South Oxford Local Plan Virtual EiP – a first view of the new ‘normal’

This week we have been representing Hallam Land Management at the virtual South Oxfordshire Local Plan Examination in Public (EiP), the first event of its kind. The Planning Inspectorate (PINS) has already expressed that similar virtual events are here to stay for the foreseeable and has recently announced the virtual resumption of a number of other EiPs as well as launching a new guide on how to participate in virtual events.

All those involved must be commended for how smoothly the South Oxfordshire proceedings have run thus far. But how does it compare to the old ‘normal’? We have found:

• A greater reliance on the spoken word – the format of proceedings only allows the current speaker along with the Inspector to be on the screen at any one time. The reaction of other participants is now only gleaned from their direct response rather than from immediate facial expressions across the Town Hall folding table. Similarly, varying degrees of internet quality for video streaming leads to some participants being blurrier than others making any body language or facial reaction less important than it once might have been.

• One chance to respond – the nature of proceedings limits the opportunity for cross table debate and unless invited participants are given one chance to respond to the questions on the agenda. The consequence, generally speaking, is more direct and concise responses to questions raised – a welcomed outcome by many Inspectors we suspect.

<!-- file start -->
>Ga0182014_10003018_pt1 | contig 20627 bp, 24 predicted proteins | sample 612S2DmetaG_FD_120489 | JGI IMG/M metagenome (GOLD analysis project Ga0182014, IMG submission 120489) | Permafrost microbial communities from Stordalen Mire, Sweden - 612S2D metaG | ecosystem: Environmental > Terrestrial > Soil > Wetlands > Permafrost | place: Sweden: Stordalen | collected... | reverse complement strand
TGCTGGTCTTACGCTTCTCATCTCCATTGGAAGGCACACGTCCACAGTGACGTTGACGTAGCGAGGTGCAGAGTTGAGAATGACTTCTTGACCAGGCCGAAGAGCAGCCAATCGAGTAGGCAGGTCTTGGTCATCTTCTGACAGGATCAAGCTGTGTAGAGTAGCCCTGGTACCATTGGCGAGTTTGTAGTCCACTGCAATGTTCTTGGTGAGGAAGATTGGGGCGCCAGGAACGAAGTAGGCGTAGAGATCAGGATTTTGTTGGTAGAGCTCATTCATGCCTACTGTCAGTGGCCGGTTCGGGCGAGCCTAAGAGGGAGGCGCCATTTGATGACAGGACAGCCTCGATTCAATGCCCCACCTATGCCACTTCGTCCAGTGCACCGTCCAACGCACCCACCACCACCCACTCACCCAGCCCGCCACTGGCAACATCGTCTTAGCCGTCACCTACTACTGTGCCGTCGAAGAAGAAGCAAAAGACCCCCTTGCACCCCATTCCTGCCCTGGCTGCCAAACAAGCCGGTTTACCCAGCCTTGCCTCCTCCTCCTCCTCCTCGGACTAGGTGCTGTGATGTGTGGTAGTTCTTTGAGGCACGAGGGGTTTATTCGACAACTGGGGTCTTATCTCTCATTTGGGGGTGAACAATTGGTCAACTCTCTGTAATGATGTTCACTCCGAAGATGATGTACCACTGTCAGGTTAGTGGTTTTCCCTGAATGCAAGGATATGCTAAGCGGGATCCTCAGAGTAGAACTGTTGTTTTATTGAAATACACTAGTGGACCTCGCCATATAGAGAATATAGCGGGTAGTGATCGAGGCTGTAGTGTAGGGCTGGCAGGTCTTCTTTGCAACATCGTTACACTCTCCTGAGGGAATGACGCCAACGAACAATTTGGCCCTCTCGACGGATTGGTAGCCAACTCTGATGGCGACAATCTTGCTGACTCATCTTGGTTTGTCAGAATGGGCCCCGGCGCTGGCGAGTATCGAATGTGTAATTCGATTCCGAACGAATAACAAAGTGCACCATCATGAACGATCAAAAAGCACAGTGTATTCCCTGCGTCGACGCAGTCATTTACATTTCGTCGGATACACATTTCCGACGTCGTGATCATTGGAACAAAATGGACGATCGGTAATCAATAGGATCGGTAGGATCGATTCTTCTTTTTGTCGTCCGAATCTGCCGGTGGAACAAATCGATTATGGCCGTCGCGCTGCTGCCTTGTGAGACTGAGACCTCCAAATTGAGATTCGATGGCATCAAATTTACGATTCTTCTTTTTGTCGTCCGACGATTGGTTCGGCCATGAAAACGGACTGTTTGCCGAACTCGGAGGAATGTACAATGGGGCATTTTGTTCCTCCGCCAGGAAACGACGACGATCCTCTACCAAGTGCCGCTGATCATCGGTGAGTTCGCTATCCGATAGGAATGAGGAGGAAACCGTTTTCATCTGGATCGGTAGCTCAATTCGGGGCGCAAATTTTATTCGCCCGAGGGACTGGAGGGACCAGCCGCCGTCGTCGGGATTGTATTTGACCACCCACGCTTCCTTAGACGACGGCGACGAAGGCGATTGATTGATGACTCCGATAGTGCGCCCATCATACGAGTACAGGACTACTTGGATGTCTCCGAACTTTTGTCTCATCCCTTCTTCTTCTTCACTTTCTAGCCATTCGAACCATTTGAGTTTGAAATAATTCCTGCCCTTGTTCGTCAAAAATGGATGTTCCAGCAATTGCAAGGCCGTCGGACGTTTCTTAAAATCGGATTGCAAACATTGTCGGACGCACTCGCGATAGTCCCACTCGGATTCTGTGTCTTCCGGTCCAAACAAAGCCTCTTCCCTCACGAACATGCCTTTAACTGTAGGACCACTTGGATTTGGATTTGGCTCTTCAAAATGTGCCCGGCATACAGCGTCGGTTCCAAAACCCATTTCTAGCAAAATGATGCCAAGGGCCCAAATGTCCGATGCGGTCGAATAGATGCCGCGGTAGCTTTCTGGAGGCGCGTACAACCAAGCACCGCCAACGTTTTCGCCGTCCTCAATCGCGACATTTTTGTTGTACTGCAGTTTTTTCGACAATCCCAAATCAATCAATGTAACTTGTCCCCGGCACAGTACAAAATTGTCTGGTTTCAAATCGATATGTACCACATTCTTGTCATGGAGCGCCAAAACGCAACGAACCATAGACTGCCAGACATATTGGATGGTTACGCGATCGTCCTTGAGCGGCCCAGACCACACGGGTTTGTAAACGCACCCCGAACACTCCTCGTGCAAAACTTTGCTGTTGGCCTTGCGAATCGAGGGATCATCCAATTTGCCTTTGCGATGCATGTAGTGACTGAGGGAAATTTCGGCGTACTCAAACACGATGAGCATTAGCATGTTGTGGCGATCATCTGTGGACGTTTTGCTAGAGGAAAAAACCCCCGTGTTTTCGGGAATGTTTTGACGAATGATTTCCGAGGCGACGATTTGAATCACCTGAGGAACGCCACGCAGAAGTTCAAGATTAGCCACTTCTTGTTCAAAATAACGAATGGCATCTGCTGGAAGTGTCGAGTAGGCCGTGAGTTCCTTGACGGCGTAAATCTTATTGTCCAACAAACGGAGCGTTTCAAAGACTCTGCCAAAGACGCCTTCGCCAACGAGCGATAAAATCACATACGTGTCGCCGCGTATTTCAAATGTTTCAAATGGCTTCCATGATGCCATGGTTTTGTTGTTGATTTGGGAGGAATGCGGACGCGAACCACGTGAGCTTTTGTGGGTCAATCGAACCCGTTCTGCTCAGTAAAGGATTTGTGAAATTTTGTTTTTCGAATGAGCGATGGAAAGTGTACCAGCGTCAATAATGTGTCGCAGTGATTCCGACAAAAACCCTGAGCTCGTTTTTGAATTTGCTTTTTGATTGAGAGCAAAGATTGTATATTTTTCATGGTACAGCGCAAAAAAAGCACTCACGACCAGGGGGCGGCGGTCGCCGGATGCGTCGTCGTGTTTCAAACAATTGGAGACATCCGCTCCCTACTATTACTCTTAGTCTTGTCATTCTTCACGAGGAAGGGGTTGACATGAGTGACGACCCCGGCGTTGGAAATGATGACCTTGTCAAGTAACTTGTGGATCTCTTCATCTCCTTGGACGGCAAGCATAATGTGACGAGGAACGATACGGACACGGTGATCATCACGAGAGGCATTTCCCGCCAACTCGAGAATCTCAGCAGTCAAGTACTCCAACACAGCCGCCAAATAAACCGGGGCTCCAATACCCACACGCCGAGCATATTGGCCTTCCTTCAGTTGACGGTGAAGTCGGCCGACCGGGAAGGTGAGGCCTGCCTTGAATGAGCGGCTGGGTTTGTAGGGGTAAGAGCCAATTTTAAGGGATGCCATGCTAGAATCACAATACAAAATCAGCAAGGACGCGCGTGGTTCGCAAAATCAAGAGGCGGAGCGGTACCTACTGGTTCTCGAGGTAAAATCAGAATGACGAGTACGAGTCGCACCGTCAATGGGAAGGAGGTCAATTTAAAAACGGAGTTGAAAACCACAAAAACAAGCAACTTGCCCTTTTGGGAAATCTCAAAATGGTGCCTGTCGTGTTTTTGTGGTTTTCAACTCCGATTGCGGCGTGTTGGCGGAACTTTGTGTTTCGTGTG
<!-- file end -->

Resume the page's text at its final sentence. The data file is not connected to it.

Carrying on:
• A retention of standards – never before has there been the opportunity to ditch the full suit and present at a Local Plan EiP in a shorts, shirt and tie combo but all, rightly, have resisted the temptation. There are big issues at stake and all contributors have respected this. The limit of one participant’s face along with the Inspector’s on the screen at any one-time gifts proceedings with more of a one to one discussion feeling in place of a public presentation. There has been debate about the level of public participation in virtual events vs. physical events but to date the proceedings appear to have facilitated all those wishing and able to take part in the proceedings. Those previously unwilling or unable to present their views in front of a full Town Hall can now do so directly to the Inspector from the comfort of their own home.

• “Are you there? “Can you hear me?” – the new planning catchphrases one must become accustomed to hearing as part of virtual events.

We, broadly speaking, welcome the move towards virtual events and certainly don’t miss early winter mornings lugging boxes of materials to various Town Halls. Virtual Local Plan EiPs have arrived and, provided events continue to be ran just as smoothly as this week, may well continue.

Nick Freer